His ability to create strange pictures with a sense of humor resulted in his greatest work, the absurdist canine series, for which he is most known today. His early paintings of dogs playing poker, which date from the 1870s, were used to adorn cigar boxes and help tobacco firms stand out from their almost similar rivals. Coolidge's popularity wasn't guaranteed until 1903 when he signed a deal with the Minnesota-based advertising company Brown & Bigelow. Coolidge went on to paint sixteen dog paintings for the business, including A Friend in Need, which was constantly reprinted in tobacco calendars. The calendars were a huge hit, and Coolidge's artwork ended up in millions of households.
What was it about the "Dogs Playing Poker" series that drew so many fans? Coolidge's photographs are undoubtedly charming, and they aren't too serious. Most significantly, they're strange without being repulsive, which can be said of many commercial classics, from Mr. Clean to Dos Equis's Most Interesting Man in the World.
With this in mind, it's interesting to compare A Friend in Need to Sir Edwin Landseer's 1840 picture Laying Down the Law, which is often regarded as a forerunner to Coolidge's series. The two paintings seem almost similar on the surface: Both depict dogs gathering in a somber circle, behaving as if they were humans (card-players in Coolidge, lawyers in Landseer).
But Landseer's picture is meaner and more obviously sarcastic than A Friend in Need; legend has it that several of the dogs were based after real-life friends, including the English Lord Chancellor. The sense of humor in Coolidge's picture is much softer. After all, it was made to appeal to the widest possible range of calendar purchasers. Coolidge humanizes animals, while Landseer animalizes people. As a result, he discovered a tried-and-true kitsch formula that has worked for everyone from Walt Disney to William Wegman to the author of the YouTube video "Keyboard Cat."
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Dogs Playing Poker is more than just a humorous series; it also has a short but powerful story conveyed via two of the paintings. A Saint Bernard bets on a pair of deuces in A Bold Bluff (1903), allowing his opponents to figure out whether he's bluffing or not.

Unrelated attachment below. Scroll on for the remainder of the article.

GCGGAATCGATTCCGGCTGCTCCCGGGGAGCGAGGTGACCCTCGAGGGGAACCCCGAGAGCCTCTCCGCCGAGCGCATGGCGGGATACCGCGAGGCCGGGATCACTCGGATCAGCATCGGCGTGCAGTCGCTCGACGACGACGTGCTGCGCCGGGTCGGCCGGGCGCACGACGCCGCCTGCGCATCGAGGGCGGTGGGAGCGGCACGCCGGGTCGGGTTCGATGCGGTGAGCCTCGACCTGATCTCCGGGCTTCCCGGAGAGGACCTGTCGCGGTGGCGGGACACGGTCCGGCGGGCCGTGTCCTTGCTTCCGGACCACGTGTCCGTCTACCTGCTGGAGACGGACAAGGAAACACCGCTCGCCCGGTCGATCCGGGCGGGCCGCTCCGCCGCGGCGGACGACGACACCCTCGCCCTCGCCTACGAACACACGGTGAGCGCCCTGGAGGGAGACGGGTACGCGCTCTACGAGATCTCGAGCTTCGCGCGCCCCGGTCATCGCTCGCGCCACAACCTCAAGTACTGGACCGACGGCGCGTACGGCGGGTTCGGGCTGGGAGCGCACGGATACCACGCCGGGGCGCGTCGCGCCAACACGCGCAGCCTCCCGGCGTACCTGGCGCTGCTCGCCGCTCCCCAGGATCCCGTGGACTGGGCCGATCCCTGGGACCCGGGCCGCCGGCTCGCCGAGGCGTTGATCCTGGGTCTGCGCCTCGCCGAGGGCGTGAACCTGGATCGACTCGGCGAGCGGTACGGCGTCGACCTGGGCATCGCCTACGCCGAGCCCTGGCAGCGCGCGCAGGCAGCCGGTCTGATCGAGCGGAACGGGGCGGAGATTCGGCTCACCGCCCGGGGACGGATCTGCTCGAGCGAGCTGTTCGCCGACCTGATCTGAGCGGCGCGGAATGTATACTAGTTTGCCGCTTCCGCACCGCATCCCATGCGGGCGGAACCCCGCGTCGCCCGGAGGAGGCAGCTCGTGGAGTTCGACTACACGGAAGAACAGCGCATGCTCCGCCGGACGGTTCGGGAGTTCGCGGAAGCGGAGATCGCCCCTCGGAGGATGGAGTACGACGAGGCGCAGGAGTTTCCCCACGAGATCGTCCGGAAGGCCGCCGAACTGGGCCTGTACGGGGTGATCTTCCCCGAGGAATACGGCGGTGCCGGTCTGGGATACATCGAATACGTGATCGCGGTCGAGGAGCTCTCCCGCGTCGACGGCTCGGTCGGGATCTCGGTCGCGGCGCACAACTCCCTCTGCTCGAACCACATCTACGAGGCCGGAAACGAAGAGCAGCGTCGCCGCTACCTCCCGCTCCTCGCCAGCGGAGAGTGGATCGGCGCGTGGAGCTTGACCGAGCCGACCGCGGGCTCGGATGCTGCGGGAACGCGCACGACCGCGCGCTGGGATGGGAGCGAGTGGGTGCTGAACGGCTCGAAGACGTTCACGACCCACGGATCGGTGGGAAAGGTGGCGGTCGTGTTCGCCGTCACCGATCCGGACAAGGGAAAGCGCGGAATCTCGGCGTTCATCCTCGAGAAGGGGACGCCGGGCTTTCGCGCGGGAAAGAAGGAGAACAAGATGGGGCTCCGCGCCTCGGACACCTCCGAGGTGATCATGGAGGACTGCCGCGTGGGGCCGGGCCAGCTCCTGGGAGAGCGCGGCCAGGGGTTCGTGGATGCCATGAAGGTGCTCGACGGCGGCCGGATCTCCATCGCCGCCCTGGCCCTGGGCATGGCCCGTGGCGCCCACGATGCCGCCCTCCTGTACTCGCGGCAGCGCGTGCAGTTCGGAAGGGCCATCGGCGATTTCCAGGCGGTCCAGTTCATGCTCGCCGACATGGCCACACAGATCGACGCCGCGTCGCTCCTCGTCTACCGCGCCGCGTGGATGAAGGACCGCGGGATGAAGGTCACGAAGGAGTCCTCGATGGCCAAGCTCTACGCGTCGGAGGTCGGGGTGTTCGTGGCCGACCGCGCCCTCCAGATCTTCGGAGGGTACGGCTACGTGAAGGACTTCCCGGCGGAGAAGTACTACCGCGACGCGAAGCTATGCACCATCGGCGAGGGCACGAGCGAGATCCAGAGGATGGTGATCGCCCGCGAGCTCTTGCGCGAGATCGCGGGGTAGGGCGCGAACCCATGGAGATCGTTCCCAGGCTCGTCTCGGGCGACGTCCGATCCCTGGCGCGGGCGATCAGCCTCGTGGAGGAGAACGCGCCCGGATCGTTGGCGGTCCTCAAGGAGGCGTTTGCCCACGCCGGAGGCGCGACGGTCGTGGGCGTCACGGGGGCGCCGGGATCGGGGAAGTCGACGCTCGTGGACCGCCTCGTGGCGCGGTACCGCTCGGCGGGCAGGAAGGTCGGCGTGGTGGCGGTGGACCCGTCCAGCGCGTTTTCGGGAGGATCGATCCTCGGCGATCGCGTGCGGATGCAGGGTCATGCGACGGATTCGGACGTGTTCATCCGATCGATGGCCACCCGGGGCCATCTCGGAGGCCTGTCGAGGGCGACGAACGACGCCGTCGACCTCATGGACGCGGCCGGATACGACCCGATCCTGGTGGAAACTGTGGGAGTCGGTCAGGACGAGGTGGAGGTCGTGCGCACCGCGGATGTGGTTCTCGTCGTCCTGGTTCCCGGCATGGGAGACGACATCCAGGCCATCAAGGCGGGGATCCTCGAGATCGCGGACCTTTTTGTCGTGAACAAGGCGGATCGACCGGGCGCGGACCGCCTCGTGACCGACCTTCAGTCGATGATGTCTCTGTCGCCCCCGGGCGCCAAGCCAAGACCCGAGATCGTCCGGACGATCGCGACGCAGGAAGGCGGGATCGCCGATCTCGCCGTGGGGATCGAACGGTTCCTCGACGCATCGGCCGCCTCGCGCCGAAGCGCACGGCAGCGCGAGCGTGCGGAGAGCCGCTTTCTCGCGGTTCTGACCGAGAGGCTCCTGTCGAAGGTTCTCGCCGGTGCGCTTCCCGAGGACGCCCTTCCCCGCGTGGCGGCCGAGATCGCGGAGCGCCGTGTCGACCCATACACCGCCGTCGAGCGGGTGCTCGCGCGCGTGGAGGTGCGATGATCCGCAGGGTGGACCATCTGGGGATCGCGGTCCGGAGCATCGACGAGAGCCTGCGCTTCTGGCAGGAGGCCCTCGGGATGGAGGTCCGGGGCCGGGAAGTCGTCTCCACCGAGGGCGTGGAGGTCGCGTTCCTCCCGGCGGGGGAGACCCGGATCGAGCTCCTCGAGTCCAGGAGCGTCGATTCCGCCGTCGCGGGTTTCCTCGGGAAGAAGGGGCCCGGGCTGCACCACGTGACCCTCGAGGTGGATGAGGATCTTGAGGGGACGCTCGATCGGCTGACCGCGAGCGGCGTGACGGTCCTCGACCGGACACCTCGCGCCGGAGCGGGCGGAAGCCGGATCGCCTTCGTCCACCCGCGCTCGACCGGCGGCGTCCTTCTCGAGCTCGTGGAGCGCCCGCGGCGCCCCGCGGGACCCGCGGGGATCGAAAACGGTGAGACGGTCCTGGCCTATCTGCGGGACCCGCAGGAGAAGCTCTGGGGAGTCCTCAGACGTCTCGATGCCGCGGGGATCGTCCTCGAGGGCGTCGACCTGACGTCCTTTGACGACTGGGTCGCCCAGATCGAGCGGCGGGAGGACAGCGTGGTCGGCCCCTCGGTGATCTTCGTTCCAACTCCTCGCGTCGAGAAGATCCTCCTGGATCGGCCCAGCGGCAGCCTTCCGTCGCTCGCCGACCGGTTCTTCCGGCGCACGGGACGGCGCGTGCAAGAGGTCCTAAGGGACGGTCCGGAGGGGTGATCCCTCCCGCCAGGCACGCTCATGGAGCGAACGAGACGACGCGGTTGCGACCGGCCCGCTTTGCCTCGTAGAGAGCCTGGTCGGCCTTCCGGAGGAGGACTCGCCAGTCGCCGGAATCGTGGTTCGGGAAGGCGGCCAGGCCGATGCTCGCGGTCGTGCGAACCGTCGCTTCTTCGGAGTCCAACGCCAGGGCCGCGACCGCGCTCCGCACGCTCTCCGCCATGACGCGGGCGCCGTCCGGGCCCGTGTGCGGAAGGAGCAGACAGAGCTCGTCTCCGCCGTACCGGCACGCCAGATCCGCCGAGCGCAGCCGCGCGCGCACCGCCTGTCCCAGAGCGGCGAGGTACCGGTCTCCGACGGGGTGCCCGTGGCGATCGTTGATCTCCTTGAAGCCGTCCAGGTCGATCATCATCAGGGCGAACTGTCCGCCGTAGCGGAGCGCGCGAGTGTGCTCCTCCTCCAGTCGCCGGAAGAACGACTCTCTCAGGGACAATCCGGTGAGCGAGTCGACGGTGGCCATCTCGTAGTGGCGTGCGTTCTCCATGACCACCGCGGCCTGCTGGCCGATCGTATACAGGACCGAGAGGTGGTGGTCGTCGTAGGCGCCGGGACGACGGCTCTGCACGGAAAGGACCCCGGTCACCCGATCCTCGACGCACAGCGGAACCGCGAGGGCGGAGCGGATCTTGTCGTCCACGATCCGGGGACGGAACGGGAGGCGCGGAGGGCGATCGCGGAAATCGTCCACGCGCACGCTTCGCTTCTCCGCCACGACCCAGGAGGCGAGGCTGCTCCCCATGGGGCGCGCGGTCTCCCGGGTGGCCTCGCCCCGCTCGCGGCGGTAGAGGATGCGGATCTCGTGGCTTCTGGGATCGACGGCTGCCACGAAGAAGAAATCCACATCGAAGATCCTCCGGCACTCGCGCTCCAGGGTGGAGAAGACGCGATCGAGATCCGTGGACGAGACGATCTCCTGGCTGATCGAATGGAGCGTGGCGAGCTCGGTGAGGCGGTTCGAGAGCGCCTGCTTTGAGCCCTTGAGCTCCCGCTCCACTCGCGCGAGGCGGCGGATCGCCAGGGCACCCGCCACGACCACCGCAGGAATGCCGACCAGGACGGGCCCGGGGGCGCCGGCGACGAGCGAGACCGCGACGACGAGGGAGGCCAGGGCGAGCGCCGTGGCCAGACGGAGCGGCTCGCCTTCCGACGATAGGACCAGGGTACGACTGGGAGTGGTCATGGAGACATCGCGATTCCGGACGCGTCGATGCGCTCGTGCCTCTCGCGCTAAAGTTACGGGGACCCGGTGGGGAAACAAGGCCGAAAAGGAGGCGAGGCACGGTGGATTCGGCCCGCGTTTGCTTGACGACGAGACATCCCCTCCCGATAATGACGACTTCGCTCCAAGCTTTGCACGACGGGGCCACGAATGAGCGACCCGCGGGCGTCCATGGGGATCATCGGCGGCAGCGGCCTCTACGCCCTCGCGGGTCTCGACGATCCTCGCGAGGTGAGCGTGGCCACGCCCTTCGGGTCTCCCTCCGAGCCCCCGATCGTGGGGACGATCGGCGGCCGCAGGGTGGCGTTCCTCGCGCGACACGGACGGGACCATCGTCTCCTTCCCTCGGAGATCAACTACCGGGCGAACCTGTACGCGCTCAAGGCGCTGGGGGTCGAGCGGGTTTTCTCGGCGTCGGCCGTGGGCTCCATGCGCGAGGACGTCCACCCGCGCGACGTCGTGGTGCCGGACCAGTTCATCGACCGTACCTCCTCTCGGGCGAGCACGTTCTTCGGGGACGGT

Other dogs growl at Saint Bernard's hand as he rakes in the big pot in Waterloo, which was finished the same year. The artworks were auctioned off at Doyle New York's Dogs in Art Auction. Predictions ranged from $30,000 to $50,000 for the pair of rare paintings, but an unknown bidder paid a whopping $590,400 for both, establishing a new record for Coolidge pieces.
The most popular of the bunch is Coolidge's A Friend in Need. The bulldog in the foreground is seen surreptitiously sliding an ace to his partner as his opponents offer side-glances around the table, thus the moniker. Perhaps the painting's amusement stems from its subtle, but humorous portrayal of deception directed at man's closest and most faithful companion. The original is believed to be worth millions of dollars, despite the fact that it has never been for sale.
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This series has spawned a slew of films, TV programs, cartoons, songs, plays, and artwork since its inception. Snoop Dogg's 1993 music video for "What Is My Name?" features numerous dogs playing poker. The Dogs Playing Poker series, on the other hand, is often referenced by a fictitious character or appears in the backdrop of a scene.
Sometimes, it influences the physical arrangement of a scene in a TV program or film, with characters playing dogs. Regardless, the Dogs Playing Poker series has survived the test of time and will continue to inspire future generations.
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The first dog paintings created by Coolidge were for tobacco boxes. The 59-year-old artist then went to work for Brown & Bigelow, a firm that specialized in "remembrance advertising." From then, he started producing works such as A Bold Bluff, Poker Sympathy, and Pinched With Four Aces, which were reprinted as posters, calendars, and prints, as well as promotional gifts.
A Friend in Need puts two bulldogs against five enormous hounds. Who could blame them if they used their toes to smuggle beneficial cards beneath the table? A Friend in Need is the most popular of the series, and it's also the one that gets called "Dogs Playing Poker" the most.
Coolidge already had a unique creative claim to fame: he is credited with inventing Comic Foregrounds, carnival attractions where visitors may pose with their heads atop a cartoon figure for a photo op. Coolidge was able to sell several of the original paintings for $2000 to $10,000 when Dogs Playing Poker became popular via the calendar and poster sales.